Thank you again for posting: this is one of the best things I’ve come across this week. (Having said that, I did find the canned laughter very irritating.)

    • I am glad to have your feedback, it is of utmost importance that our generation faces this problem of communication. In order to be a force of influence on our world, we need to be able to stand up for ourselves and our ideas.

      Thanks for responding, it’s for people like you that I posted this :)

  24. Pingback: Typographic Animation: Think About It (via Open Your Eyes, Your Mind Will Follow) « Vita in Verbis

  25. Michelle says:

    I appreciate your post. At 27, I’ve finally realized it’s ok to say no and do what you want, even if your actions might be socially frowned upon. It’s such a release to live life for yourself, and not the people around you.

  26. is ronnie bruce a comedian? i feel like i’ve heard/seen that bit before, but i don’t remember where. i love it, though. i LOVE it.

    • Ronnie Bruce is actually the man behind the typography, it is Taylor Mali who created the content. Sorry, I guess I should have been more explicit in those behind the video! But thanks for your response!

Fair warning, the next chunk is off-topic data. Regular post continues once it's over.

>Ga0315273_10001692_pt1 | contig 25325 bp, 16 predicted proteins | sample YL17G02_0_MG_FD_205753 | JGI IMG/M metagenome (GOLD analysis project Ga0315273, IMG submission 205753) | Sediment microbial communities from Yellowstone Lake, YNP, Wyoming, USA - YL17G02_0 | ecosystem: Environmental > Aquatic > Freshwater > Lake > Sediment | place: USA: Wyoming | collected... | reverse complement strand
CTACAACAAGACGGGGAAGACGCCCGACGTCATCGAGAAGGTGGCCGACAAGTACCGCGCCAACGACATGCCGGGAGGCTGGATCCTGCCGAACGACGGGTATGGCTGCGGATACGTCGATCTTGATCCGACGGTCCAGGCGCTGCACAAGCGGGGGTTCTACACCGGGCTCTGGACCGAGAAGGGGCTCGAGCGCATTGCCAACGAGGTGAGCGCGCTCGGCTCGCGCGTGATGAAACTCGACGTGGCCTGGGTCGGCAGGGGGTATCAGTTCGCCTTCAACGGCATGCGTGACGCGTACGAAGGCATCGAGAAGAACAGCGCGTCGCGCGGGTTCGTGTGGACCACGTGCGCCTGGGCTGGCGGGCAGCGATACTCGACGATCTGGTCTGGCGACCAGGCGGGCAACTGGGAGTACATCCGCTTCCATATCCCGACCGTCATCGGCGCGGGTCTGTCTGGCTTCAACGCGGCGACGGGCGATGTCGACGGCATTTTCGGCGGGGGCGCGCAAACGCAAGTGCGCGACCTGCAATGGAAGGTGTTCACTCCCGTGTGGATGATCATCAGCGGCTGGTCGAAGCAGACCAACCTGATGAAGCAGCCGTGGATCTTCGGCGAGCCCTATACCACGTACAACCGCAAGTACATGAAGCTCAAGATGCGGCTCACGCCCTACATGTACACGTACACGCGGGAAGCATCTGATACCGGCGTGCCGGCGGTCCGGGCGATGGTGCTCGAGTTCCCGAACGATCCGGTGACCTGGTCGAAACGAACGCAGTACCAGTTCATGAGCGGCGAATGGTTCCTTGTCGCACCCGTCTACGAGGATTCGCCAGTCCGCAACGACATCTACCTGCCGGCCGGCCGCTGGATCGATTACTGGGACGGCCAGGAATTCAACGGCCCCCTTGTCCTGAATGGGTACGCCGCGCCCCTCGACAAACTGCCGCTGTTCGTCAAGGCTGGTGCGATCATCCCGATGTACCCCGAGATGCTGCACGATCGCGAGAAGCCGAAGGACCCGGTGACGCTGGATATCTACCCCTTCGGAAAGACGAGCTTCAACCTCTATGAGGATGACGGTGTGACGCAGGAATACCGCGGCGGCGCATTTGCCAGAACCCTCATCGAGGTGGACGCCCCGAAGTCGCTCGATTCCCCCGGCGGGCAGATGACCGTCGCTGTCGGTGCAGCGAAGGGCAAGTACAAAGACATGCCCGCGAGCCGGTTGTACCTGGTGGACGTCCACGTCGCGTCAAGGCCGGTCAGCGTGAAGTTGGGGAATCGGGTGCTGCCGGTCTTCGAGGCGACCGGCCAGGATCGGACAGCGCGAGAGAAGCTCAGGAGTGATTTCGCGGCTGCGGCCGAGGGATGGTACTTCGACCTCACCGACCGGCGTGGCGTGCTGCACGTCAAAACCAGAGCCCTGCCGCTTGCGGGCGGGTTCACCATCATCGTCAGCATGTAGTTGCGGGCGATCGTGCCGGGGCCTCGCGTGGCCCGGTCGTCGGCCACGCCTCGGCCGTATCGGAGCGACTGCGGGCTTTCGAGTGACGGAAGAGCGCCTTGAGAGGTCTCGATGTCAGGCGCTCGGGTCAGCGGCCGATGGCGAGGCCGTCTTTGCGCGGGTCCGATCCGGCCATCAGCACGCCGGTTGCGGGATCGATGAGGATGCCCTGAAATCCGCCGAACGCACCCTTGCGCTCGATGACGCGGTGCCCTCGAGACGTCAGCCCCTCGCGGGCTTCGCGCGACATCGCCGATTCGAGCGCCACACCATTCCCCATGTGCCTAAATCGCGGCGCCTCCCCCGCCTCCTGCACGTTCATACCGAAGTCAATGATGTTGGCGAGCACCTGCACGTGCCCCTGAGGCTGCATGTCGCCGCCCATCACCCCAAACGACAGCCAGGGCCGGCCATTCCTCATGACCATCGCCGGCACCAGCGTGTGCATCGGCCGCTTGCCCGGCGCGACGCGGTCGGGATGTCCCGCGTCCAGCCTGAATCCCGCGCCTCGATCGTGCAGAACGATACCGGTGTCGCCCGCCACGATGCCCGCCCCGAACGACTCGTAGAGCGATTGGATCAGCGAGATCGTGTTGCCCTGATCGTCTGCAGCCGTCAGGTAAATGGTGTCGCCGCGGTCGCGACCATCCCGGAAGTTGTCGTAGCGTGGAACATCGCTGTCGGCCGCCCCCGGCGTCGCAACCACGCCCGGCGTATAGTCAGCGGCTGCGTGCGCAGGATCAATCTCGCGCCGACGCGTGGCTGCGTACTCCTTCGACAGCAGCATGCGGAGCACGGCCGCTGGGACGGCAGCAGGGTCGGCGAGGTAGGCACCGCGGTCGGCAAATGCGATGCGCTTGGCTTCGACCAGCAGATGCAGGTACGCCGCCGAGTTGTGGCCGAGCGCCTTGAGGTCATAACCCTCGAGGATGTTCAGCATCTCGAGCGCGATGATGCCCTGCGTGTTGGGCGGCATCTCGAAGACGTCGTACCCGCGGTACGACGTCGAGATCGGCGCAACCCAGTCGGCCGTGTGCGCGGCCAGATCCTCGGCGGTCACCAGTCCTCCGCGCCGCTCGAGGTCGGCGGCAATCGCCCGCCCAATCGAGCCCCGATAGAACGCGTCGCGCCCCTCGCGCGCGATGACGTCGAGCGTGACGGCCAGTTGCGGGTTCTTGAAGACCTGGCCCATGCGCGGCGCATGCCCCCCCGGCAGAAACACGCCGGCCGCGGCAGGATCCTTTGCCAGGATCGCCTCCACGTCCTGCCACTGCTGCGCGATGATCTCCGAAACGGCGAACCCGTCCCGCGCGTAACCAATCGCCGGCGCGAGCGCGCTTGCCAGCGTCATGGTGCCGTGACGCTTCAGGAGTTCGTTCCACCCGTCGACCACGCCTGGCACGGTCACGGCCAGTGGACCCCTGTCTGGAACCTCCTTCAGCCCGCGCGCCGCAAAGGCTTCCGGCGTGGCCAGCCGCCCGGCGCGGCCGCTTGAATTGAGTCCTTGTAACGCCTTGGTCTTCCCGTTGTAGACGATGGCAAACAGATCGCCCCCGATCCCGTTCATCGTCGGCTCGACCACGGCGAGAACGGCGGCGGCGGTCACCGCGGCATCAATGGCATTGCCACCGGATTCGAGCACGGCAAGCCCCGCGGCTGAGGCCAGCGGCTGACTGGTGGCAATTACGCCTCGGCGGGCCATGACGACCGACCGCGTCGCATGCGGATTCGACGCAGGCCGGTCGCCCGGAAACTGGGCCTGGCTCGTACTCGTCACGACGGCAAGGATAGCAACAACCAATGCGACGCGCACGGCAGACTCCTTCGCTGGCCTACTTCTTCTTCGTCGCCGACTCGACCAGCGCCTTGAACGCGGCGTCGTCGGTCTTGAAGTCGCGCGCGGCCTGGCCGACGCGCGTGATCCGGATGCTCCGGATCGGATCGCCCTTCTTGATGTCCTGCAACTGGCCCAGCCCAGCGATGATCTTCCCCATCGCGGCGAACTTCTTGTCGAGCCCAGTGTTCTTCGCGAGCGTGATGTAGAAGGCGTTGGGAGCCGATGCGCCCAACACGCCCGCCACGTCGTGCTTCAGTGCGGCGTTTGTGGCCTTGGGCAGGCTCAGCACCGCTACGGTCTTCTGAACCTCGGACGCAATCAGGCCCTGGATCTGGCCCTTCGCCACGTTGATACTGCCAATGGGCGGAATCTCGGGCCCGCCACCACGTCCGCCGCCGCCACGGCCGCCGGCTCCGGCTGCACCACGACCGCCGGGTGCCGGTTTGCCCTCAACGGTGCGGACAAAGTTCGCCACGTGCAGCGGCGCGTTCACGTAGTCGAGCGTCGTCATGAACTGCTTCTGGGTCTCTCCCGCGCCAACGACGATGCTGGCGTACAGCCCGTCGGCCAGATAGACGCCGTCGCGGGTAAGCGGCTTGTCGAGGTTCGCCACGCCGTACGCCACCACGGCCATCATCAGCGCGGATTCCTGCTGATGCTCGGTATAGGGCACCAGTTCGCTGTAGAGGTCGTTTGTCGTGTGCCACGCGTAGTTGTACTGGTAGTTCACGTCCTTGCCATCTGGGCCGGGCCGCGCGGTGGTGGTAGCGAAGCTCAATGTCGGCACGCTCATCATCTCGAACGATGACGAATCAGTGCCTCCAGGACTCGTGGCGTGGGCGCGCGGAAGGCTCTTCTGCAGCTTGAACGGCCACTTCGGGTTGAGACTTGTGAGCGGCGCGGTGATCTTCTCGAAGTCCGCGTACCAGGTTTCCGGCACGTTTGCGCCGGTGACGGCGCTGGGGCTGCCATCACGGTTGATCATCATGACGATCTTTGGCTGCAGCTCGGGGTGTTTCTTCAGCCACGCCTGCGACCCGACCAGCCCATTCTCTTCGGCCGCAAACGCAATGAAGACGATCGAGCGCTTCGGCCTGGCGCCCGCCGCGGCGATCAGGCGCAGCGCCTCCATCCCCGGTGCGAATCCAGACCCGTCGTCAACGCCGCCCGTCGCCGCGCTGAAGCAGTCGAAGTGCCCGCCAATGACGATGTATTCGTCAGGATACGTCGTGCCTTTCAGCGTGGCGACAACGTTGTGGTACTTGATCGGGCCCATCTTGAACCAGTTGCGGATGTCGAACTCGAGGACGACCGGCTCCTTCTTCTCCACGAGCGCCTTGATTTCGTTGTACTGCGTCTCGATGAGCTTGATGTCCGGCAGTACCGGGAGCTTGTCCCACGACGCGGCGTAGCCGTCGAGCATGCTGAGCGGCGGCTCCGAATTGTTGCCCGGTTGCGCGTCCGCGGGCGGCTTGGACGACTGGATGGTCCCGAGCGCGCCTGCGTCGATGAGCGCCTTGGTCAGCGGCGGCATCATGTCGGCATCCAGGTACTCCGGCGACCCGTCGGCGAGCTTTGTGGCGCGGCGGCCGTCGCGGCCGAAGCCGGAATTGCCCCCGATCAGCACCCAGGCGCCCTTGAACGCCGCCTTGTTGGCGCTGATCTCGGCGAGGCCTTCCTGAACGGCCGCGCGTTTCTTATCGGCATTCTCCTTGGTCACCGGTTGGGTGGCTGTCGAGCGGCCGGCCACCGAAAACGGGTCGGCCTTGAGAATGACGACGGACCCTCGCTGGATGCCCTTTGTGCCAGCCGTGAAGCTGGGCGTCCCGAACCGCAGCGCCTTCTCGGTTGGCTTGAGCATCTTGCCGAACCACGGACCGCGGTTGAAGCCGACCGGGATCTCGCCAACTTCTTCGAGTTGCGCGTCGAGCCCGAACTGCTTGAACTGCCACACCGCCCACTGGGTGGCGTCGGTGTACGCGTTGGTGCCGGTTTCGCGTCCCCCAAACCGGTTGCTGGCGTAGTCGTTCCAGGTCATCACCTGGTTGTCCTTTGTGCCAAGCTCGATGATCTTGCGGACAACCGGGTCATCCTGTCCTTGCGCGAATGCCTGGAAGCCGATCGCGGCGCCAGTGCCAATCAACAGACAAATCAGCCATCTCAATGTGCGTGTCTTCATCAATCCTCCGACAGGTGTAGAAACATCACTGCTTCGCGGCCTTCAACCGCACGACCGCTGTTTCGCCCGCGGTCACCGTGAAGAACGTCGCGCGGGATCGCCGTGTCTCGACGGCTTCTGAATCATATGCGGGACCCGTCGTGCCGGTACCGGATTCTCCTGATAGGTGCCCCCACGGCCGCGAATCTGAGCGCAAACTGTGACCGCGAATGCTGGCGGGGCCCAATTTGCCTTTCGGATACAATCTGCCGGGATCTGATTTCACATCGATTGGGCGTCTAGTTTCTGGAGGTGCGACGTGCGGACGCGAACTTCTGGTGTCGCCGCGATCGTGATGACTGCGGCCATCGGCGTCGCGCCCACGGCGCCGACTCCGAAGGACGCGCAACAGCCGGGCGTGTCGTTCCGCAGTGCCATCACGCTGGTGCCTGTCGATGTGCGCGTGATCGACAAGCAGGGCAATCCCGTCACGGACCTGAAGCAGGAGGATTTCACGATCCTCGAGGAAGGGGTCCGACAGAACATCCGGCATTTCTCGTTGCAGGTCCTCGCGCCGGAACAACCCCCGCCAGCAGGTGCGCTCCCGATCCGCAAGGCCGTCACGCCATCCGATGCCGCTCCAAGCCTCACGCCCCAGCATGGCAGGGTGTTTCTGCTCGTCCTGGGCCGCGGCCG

27. great post, the video was awesome

  28. Frankly, I find your post hard to understand and partially inconsistent. However, IMO:

    1. Conviction need not be a good thing. Indeed, those who have a strong conviction are often wrong…

    2. We should speak our mind and not hide opinions for fear of looking foolish or of being non-conforming. At the same time, we should have the intellectual honesty to realize that we could be wrong and the other party right.

    3. Questioning authority is better than just speaking with it—and questioning is the farther going action.